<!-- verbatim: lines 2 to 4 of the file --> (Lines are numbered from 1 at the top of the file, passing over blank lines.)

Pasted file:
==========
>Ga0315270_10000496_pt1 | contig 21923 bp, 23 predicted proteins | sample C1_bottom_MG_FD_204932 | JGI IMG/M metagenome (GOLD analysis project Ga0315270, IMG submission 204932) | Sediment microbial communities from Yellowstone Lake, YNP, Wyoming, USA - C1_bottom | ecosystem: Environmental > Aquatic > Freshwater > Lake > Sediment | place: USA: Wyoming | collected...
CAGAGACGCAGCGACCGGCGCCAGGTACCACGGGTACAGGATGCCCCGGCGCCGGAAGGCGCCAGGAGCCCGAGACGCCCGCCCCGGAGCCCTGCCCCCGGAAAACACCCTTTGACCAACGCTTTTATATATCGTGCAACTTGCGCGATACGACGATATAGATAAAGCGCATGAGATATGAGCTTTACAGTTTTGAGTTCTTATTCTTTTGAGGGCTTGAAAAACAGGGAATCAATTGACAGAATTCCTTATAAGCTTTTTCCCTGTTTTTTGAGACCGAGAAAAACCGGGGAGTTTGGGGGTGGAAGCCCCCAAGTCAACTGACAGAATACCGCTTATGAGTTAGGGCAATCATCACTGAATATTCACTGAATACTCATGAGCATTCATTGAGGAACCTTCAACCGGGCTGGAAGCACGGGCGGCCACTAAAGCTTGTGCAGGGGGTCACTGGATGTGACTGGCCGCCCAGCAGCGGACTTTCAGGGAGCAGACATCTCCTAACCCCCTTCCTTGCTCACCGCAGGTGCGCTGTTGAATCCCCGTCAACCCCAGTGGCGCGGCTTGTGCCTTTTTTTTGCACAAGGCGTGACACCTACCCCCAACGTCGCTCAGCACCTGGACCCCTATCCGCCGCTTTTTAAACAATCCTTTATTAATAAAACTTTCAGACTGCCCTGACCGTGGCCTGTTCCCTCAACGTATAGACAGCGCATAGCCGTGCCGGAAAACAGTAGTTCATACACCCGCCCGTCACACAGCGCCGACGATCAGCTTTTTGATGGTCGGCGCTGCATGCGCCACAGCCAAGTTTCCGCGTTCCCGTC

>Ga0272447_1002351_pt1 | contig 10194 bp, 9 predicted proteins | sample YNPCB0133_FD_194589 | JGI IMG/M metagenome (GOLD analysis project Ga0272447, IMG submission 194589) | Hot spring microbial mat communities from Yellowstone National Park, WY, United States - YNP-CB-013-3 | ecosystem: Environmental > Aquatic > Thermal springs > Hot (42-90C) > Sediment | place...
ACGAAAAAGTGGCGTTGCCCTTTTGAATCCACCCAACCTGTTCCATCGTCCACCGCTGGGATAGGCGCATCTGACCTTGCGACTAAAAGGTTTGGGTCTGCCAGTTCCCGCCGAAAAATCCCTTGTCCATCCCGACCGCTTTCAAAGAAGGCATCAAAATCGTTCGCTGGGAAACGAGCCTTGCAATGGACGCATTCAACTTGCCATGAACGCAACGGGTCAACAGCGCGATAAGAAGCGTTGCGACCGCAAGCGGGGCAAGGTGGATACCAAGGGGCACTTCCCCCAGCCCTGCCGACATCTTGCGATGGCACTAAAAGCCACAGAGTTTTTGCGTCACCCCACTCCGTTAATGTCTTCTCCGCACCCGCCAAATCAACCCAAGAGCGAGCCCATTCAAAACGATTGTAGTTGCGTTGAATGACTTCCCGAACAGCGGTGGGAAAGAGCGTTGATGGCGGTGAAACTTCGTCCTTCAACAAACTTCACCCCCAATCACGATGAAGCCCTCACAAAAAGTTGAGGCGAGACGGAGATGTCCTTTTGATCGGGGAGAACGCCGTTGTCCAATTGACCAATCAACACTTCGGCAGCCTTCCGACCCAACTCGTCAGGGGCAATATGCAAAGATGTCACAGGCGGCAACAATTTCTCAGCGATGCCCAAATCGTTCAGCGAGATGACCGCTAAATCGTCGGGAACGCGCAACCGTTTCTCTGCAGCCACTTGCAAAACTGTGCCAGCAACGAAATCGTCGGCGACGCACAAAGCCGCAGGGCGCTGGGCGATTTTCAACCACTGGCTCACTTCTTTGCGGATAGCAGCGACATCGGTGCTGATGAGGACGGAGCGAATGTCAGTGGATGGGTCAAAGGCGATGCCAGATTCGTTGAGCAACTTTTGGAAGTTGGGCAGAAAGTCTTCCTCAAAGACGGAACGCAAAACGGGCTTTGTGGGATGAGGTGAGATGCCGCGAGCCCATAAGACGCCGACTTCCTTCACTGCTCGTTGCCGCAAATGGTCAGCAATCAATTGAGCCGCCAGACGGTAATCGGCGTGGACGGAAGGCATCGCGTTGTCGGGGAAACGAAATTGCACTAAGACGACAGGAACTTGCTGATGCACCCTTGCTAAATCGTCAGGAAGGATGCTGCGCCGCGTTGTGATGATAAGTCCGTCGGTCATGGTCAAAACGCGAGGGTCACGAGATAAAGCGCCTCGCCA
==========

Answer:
CAGAGACGCAGCGACCGGCGCCAGGTACCACGGGTACAGGATGCCCCGGCGCCGGAAGGCGCCAGGAGCCCGAGACGCCCGCCCCGGAGCCCTGCCCCCGGAAAACACCCTTTGACCAACGCTTTTATATATCGTGCAACTTGCGCGATACGACGATATAGATAAAGCGCATGAGATATGAGCTTTACAGTTTTGAGTTCTTATTCTTTTGAGGGCTTGAAAAACAGGGAATCAATTGACAGAATTCCTTATAAGCTTTTTCCCTGTTTTTTGAGACCGAGAAAAACCGGGGAGTTTGGGGGTGGAAGCCCCCAAGTCAACTGACAGAATACCGCTTATGAGTTAGGGCAATCATCACTGAATATTCACTGAATACTCATGAGCATTCATTGAGGAACCTTCAACCGGGCTGGAAGCACGGGCGGCCACTAAAGCTTGTGCAGGGGGTCACTGGATGTGACTGGCCGCCCAGCAGCGGACTTTCAGGGAGCAGACATCTCCTAACCCCCTTCCTTGCTCACCGCAGGTGCGCTGTTGAATCCCCGTCAACCCCAGTGGCGCGGCTTGTGCCTTTTTTTTGCACAAGGCGTGACACCTACCCCCAACGTCGCTCAGCACCTGGACCCCTATCCGCCGCTTTTTAAACAATCCTTTATTAATAAAACTTTCAGACTGCCCTGACCGTGGCCTGTTCCCTCAACGTATAGACAGCGCATAGCCGTGCCGGAAAACAGTAGTTCATACACCCGCCCGTCACACAGCGCCGACGATCAGCTTTTTGATGGTCGGCGCTGCATGCGCCACAGCCAAGTTTCCGCGTTCCCGTC

>Ga0272447_1002351_pt1 | contig 10194 bp, 9 predicted proteins | sample YNPCB0133_FD_194589 | JGI IMG/M metagenome (GOLD analysis project Ga0272447, IMG submission 194589) | Hot spring microbial mat communities from Yellowstone National Park, WY, United States - YNP-CB-013-3 | ecosystem: Environmental > Aquatic > Thermal springs > Hot (42-90C) > Sediment | place...
ACGAAAAAGTGGCGTTGCCCTTTTGAATCCACCCAACCTGTTCCATCGTCCACCGCTGGGATAGGCGCATCTGACCTTGCGACTAAAAGGTTTGGGTCTGCCAGTTCCCGCCGAAAAATCCCTTGTCCATCCCGACCGCTTTCAAAGAAGGCATCAAAATCGTTCGCTGGGAAACGAGCCTTGCAATGGACGCATTCAACTTGCCATGAACGCAACGGGTCAACAGCGCGATAAGAAGCGTTGCGACCGCAAGCGGGGCAAGGTGGATACCAAGGGGCACTTCCCCCAGCCCTGCCGACATCTTGCGATGGCACTAAAAGCCACAGAGTTTTTGCGTCACCCCACTCCGTTAATGTCTTCTCCGCACCCGCCAAATCAACCCAAGAGCGAGCCCATTCAAAACGATTGTAGTTGCGTTGAATGACTTCCCGAACAGCGGTGGGAAAGAGCGTTGATGGCGGTGAAACTTCGTCCTTCAACAAACTTCACCCCCAATCACGATGAAGCCCTCACAAAAAGTTGAGGCGAGACGGAGATGTCCTTTTGATCGGGGAGAACGCCGTTGTCCAATTGACCAATCAACACTTCGGCAGCCTTCCGACCCAACTCGTCAGGGGCAATATGCAAAGATGTCACAGGCGGCAACAATTTCTCAGCGATGCCCAAATCGTTCAGCGAGATGACCGCTAAATCGTCGGGAACGCGCAACCGTTTCTCTGCAGCCACTTGCAAAACTGTGCCAGCAACGAAATCGTCGGCGACGCACAAAGCCGCAGGGCGCTGGGCGATTTTCAACCACTGGCTCACTTCTTTGCGGATAGCAGCGACATCGGTGCTGATGAGGACGGAGCGAATGTCAGTGGATGGGTCAAAGGCGATGCCAGATTCGTTGAGCAACTTTTGGAAGTTGGGCAGAAAGTCTTCCTCAAAGACGGAACGCAAAACGGGCTTTGTGGGATGAGGTGAGATGCCGCGAGCCCATAAGACGCCGACTTCCTTCACTGCTCGTTGCCGCAAATGGTCAGCAATCAATTGAGCCGCCAGACGGTAATCGGCGTGGACGGAAGGCATCGCGTTGTCGGGGAAACGAAATTGCACTAAGACGACAGGAACTTGCTGATGCACCCTTGCTAAATCGTCAGGAAGGATGCTGCGCCGCGTTGTGATGATAAGTCCGTCGGTCATGGTCAAAACGCGAGGGTCACGAGATAAAGCGCCTCGCCA